Talk to your employer.

If you’re in paid employment, ask your employer about casual paid sick leaves and other government benefits you can claim. Consider asking to work from home or adjusting work hours during chemotherapy cycles. [3]

Get your dental work done.

If you need dental cleaning and there is time, book a dental appointment. It is better to have your teeth cleaned before rather than during chemotherapy. If a major dental procedure is needed, consider postponing it until after your chemotherapy. Make sure you inform your doctor or nurse about concerns and before having any dental check-up or procedure done during chemotherapy. [4]

During/After Chemotherapy

Nausea and Vomiting

Some chemotherapeutic drugs like Cisplatin [5] have side effects of nausea and vomiting. Here are some tips to help control these side-effects:

  • Do not skip meals.
  • Avoid taking food with cold beverages during meal times.
  • Keep yourself hydrated with water or flavoured drinks, avoiding carbonated beverages.
  • Keep away from spicy, fatty, or fried and saucy food that may be difficult to digest.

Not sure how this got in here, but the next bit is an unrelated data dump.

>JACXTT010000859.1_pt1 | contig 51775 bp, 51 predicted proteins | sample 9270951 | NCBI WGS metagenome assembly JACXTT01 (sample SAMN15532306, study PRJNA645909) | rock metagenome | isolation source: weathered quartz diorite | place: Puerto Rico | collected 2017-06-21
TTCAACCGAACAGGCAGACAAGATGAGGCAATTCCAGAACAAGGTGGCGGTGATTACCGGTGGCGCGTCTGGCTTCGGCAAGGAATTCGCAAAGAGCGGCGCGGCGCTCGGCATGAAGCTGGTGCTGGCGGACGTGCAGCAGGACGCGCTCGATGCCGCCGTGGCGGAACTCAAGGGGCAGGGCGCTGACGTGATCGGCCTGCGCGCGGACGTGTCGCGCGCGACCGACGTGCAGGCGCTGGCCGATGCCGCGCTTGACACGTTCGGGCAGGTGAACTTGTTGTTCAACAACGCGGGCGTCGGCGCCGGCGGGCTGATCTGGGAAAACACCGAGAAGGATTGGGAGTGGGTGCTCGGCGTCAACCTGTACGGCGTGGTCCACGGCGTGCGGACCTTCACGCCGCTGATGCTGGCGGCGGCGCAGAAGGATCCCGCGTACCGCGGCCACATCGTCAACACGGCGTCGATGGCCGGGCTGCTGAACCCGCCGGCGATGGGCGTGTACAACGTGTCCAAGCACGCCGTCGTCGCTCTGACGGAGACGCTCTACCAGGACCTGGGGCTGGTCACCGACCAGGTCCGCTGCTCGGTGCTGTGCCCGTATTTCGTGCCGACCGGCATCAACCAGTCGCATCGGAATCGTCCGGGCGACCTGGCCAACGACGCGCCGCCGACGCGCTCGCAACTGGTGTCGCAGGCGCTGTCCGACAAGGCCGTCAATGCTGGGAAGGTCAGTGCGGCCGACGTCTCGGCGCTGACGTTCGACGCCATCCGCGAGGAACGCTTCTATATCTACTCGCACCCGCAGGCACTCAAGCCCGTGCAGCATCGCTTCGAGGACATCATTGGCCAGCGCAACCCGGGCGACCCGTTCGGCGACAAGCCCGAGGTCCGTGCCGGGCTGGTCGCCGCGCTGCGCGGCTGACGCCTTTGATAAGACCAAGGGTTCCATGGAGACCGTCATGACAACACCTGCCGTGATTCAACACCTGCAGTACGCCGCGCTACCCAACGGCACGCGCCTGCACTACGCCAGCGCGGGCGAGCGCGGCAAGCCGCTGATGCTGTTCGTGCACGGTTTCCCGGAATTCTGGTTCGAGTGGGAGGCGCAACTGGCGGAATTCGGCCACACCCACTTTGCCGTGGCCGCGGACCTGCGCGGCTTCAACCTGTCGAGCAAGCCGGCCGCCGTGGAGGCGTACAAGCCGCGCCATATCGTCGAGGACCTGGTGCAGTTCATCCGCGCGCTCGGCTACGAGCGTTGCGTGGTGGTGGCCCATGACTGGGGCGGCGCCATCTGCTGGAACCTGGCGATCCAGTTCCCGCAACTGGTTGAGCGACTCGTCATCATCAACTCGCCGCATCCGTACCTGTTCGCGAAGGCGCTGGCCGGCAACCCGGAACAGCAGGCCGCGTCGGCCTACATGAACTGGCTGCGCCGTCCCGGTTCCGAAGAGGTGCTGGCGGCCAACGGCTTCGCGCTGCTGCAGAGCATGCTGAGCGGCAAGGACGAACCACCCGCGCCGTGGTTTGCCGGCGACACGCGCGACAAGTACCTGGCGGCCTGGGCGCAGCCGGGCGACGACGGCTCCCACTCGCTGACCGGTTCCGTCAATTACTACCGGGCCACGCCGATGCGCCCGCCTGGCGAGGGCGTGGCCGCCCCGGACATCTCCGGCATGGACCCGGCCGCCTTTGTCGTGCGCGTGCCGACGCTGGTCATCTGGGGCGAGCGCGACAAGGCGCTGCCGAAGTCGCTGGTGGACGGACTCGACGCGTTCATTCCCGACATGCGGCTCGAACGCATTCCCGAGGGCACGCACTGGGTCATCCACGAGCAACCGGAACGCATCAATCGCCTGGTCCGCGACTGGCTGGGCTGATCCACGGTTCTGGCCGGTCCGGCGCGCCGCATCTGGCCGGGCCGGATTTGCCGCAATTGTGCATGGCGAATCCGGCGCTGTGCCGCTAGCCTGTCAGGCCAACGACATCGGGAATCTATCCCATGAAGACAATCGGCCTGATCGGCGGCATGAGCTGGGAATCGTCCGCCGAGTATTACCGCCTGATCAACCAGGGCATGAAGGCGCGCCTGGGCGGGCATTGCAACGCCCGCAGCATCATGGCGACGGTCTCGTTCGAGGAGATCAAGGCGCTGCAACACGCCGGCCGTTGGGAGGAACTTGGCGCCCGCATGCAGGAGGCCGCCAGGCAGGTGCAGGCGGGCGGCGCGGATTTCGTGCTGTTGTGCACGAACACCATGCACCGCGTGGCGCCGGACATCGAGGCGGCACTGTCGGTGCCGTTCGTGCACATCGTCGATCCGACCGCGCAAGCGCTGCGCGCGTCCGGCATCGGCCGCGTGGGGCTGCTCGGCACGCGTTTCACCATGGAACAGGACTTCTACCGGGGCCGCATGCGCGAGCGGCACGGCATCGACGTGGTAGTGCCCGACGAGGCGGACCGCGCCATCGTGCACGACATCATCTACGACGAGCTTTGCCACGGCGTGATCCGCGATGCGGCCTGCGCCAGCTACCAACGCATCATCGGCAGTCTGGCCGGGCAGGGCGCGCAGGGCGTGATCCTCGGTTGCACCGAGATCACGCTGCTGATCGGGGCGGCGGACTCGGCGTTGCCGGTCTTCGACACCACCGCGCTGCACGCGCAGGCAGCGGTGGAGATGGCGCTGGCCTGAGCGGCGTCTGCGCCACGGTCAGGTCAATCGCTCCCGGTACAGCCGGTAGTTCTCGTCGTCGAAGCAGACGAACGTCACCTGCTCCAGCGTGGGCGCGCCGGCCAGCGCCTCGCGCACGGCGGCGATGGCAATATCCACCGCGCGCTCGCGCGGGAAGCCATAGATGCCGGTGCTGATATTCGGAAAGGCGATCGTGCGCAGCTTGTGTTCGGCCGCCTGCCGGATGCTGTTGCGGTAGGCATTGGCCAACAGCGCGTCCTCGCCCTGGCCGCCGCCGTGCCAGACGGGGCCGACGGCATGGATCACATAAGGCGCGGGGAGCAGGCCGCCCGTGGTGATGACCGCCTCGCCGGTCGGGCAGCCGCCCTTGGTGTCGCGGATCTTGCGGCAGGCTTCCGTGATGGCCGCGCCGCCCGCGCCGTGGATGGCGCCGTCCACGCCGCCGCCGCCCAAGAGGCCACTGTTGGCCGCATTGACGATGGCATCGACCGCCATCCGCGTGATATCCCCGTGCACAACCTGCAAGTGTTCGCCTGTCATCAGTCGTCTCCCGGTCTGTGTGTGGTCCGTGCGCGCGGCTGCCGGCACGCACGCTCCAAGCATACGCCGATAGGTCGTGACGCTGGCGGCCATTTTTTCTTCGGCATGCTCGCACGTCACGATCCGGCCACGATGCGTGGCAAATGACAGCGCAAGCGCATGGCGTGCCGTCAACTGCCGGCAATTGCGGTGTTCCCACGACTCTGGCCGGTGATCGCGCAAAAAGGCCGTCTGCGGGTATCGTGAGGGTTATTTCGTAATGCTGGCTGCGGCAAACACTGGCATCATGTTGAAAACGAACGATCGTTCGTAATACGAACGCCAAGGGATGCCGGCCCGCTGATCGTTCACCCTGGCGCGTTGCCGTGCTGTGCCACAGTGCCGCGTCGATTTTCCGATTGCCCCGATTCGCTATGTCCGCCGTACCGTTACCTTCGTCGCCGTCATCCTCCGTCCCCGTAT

• Do brush your teeth or do oral hygiene at least 2 hours after a meal. Practise self-relaxation, use a seaband and similar products, or try other complimentary therapies that help you relax. 
  • Avoid wearing clothes with tight waist-bands, and rest (but don’t lie flat) after meals.
  • If the smells while cooking bother you, cook and freeze meals ahead or avail of services like meals-on-wheels. Accept help from family, friends, and carers.

Change in Taste and Loss of Appetite

Food may taste differently: bland, salty, bitter or metallic leaving you with a loss of appetite. Maintaining a diet that is low-fat (<20%), and rich in vegetables, fruits, whole grains, and high plant-based proteins is recommended for healthy nutrition for cancer patients. [4] Some practical tips for handling changes in taste and loss of appetite include:

  • Eat in small quantities and frequently; have snacks like crackers and nuts handy through the day.
  • Eat food at room – or cold temperature.
  • Eat slowly and chew food properly.
  • Use a smaller dish or plate to serve your smaller meals.
  • Try chewing on gum or ginger lozenges.
  • Don’t replace meals with tea and water. If solid meals are intolerable, try a liquid energy-dense diet like Ensure or other hospital-grade milk or supplement powders.

Talk to a dietitian about any nutritional concerns. She/he will help you achieve your dietary requirements.

Dry Mouth/Mouth Sores

Some chemotherapeutic drugs can cause inflammation of the mouth lining (mucositits) and lead to ulcers. It develops about 5-10 days from starting with treatment and takes about 3 to 4 weeks to clear up post-treatment.[5] Alkeran/Melphalan or 5-FU (5-fluorouracil) can cause mouth ulcers.[6]

A good tip is to bring a bottle of iced water and take it with you to sip with a straw to prevent mouth ulcer. Take it by mouth for 5 minutes before treatment until about 30 minutes after the treatment ends.[6,7] Other practical tips are to: